Some veterans fear their service is more of a liability than an asset

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This is wrong on so many levels, it really is hard to know where to start. Let’s start with the National Guards and Reservists. For them, being without jobs as this article suggests, because of fear they will be redeployed, shows the ignorance of employers. They are missing hiring people they already depend on. National Guards and Reservists show up every time there is a disaster right in their own community. Doesn’t matter what time of the day it is, how tired they are, what else they have going on in their own lives, or even if their own home has been destroyed. They show up to take care of others. Team work? Do you know anyone else so able to set everything else aside, they have risked their lives with other members of their team in combat? Following orders? Do you know anyone else able to follow orders to the point where they could be ordered to do something that could very well kill them? These men and women are good enough to depend on when an emergency calls them to action but not good enough to hire so they can pay their bills and be able to stay in the communities.

For other veterans of Iraq and Afghanistan, along with the citizen soldiers, coming home to join others in their age group should make them more attractive to employers for the above reasons and beyond. We complain that most young people are too self-absorbed and detached. They lack discipline and are disrespectful. Face it. They show up late for work, for classes, turn in assignments late and whine when they “don’t feel good” so they call in sick and make other people pick up the duties they are not doing. They cannot communicate unless they have a cell phone in their hands and can text what they want to say. Don’t even ask them to compose a letter because you’ll end up with a bunch of text code instead of real words.

Veterans on the other hand have proven they are not self-absorbed. They spent a year, or more, without being able to call in sick no matter how sick they really were because people were counting on them to be there. Their lives depended on it. They showed up on time. They are respectful. They are disciplined. They also know how to think fast on their feet. They do not crack under pressure. They do not walk away from something just because it is hard to do. For all the qualities they bring to the job, there is one more, no other employee can honestly say they know what it is like to be willing to die for someone else, unless they are members of law enforcement or emergency responders.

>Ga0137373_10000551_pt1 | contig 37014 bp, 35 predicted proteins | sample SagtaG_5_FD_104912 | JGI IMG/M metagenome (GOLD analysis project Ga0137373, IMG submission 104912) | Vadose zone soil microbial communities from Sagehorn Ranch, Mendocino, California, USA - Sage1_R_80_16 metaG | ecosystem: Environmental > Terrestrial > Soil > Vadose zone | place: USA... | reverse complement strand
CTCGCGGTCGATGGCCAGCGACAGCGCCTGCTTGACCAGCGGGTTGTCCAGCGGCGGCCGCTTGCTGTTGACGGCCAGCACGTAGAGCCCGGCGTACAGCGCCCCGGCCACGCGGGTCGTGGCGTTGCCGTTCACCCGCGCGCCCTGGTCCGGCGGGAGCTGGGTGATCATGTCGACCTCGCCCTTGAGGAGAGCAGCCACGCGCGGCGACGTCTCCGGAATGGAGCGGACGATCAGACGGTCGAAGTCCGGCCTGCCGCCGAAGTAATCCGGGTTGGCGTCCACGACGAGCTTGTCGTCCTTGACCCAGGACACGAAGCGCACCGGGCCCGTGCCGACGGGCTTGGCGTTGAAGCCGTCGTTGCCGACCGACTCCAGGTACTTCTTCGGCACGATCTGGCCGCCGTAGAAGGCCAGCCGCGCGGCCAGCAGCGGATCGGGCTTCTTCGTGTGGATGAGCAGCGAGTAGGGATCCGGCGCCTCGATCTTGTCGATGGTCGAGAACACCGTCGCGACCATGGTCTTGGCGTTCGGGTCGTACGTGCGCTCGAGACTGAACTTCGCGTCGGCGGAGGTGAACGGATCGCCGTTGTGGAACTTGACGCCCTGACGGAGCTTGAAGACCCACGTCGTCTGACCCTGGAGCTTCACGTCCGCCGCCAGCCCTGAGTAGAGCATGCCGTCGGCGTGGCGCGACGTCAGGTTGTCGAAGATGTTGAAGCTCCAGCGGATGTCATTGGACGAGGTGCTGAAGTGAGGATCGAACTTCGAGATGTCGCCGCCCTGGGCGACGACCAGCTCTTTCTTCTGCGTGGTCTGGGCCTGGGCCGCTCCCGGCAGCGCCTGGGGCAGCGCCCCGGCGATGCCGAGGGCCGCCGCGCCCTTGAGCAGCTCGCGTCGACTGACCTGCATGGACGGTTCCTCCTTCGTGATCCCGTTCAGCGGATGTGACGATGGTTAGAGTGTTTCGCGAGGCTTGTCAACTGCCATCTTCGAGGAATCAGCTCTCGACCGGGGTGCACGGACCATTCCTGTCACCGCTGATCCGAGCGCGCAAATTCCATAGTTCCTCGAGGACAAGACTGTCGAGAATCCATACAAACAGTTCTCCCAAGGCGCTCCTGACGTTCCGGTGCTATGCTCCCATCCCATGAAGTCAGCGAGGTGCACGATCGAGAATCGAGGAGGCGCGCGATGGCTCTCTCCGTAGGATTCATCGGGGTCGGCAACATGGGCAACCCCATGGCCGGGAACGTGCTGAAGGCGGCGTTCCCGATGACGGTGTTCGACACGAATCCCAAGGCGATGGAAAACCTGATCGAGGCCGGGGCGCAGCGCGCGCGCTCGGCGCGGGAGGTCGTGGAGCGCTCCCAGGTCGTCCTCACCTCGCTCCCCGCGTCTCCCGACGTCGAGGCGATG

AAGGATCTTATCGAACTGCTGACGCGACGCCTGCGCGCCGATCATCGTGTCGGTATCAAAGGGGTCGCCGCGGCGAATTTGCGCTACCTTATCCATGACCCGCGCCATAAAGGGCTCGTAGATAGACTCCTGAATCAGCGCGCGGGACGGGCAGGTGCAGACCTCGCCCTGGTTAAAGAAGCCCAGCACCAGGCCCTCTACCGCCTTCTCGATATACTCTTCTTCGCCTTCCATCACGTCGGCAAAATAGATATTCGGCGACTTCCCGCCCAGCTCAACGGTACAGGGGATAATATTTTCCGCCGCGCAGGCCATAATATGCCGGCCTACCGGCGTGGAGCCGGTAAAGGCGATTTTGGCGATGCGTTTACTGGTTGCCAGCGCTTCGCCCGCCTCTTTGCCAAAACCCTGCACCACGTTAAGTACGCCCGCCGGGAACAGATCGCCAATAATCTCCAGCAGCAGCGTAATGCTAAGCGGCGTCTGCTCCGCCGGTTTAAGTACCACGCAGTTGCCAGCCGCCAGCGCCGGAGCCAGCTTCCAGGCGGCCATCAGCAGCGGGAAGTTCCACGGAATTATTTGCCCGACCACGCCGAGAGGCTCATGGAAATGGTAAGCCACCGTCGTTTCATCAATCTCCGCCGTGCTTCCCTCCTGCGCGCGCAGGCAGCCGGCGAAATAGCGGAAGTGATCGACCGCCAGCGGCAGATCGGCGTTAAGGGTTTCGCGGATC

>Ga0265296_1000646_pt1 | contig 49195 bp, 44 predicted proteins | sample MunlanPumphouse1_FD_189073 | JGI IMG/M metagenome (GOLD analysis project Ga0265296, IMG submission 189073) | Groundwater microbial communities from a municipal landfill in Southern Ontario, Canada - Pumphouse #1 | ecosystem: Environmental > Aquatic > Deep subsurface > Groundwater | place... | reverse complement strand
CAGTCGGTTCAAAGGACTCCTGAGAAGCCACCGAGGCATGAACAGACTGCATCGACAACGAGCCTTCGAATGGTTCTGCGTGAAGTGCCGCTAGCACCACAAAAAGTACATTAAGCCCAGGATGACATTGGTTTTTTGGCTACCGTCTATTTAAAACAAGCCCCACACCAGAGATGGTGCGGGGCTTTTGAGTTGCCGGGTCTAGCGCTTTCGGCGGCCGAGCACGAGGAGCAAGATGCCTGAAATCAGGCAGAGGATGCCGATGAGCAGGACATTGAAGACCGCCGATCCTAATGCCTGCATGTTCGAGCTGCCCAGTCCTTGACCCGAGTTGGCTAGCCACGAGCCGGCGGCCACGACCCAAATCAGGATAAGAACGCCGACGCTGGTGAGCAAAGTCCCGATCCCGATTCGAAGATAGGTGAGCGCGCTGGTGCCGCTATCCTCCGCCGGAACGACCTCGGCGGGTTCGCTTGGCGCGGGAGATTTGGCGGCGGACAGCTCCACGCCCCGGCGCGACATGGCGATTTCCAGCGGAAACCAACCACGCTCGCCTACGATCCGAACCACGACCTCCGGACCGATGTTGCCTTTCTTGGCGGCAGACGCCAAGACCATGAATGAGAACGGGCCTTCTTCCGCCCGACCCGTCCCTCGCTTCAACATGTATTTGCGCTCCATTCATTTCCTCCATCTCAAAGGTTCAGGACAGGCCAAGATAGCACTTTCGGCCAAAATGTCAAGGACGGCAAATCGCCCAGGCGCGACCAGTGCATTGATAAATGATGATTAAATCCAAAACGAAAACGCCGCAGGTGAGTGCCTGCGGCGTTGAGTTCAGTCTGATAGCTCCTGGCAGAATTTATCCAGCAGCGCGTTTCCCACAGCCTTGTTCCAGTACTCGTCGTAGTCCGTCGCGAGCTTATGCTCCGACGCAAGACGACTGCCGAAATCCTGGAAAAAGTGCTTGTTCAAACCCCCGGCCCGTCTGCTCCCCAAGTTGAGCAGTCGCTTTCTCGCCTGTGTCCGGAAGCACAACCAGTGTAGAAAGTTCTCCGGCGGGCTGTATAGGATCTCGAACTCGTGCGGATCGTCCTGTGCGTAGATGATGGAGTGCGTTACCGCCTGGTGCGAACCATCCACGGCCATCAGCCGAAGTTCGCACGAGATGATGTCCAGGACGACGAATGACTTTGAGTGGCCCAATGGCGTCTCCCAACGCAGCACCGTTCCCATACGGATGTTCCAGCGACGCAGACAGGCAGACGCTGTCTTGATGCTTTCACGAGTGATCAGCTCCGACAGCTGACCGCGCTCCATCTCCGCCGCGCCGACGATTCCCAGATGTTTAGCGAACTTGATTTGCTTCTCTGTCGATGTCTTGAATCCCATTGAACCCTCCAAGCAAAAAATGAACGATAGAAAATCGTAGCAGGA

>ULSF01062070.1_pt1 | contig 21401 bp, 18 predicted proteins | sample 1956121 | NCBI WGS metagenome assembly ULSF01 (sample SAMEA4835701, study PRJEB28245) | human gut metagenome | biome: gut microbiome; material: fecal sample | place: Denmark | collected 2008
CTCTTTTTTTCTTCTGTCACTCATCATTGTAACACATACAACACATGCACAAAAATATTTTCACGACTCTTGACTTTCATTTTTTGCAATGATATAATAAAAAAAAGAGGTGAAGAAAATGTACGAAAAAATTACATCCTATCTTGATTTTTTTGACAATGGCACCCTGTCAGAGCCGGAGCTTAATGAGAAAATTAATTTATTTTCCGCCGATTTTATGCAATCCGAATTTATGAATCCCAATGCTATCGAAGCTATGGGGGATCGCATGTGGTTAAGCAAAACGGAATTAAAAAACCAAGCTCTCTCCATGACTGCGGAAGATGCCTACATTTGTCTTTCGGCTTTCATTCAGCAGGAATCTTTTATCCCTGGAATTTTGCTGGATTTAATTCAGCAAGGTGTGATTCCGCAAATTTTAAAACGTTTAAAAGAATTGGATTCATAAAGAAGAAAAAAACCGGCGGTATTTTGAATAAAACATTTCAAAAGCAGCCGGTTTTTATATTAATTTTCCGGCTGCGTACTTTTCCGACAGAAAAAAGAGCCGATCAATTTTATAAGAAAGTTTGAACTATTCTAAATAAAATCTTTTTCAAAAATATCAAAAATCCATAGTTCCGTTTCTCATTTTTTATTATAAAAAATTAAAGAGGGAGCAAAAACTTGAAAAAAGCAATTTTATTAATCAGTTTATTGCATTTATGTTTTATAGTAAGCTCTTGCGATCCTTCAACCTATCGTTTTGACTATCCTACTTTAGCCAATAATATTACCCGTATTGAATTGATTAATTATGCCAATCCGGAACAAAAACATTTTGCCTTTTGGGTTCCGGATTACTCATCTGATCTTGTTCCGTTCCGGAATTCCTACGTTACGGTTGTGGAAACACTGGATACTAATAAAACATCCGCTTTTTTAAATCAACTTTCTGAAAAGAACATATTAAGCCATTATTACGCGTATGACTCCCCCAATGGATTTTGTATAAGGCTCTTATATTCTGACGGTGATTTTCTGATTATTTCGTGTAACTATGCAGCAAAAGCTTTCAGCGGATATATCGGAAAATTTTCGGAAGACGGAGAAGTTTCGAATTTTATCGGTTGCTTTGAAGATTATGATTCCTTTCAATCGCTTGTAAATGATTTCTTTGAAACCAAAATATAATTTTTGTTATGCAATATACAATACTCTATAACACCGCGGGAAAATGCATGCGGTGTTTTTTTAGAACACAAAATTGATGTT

What’s the worst that can happen if they are hired? Nothing more than hiring any other employee. No one knows what someone else is like until they are hired and have spent enough time on the job to have proven themselves. Every new hire comes with the same set of risks. Will they show up on time? Do their jobs? Be all they say they are during the interview? Will they get along with other employees? No HR director knows anything about anyone they hire but they decide to take a chance.

The excuse of the possibility of them being redeployed is nothing more than an excuse. Hire any woman in her 20’s or 30’s and there is the possibility of her getting pregnant and needing maternity leave. Do they avoid hiring her because she may need some time off to have a baby?

For all the excuses HR directors can come up with to not hire a veteran, there are more reasons to hire them once they understand how tested these men and women really are.

The employment situation is even worse for Reserve and National Guardsmen, whose jobless rate was 14 percent in July 2010.

Veterans’ Struggle: A Recovery That’s Leaving Them Behind
Posted by Adam Sorensen Friday, April 1, 2011
By Natasha Del Toro
March’s jobless numbers, released Friday, offer some hope of a rebound in the labor market, but things aren’t so easy for Iraq and Afghanistan-era war veterans.

According to the Department of Labor statistics, the unemployment rate for those returning soldiers in 2010 was 11.5%, compared to 9.7% for non-vets. And while the overall metrics are improving, veterans’ plight is actually getting worse. So far this year, their jobless rate climbed to 15.2 percent in January and 12.5 percent in February.





That’s why two dozen veterans from the across the country stormed Capitol Hill this week to meet with members of Congress. Their mission: to lower the unemployment rate by the end of the year by pushing a jobs bills package targeted specifically at veterans.

It’s part of a campaign by the Iraq and Afghanistan Veterans of America (IAVA), a non-profit organization that advocates for veterans’ issues. “If you want to support the troops, support veterans, hire them,” said Paul Rieckhoff, IAVA’s founder and executive director.

The legislative package includes job training and transition assistance for vets, tax credits for employers that hire vets and a comprehensive study of how military skills translate into civilian jobs.
read more here
A Recovery That’s Leaving Them Behind

Here is a great report on what they are going through when they come home.
From PBS
Returning Vets Face a New Battle

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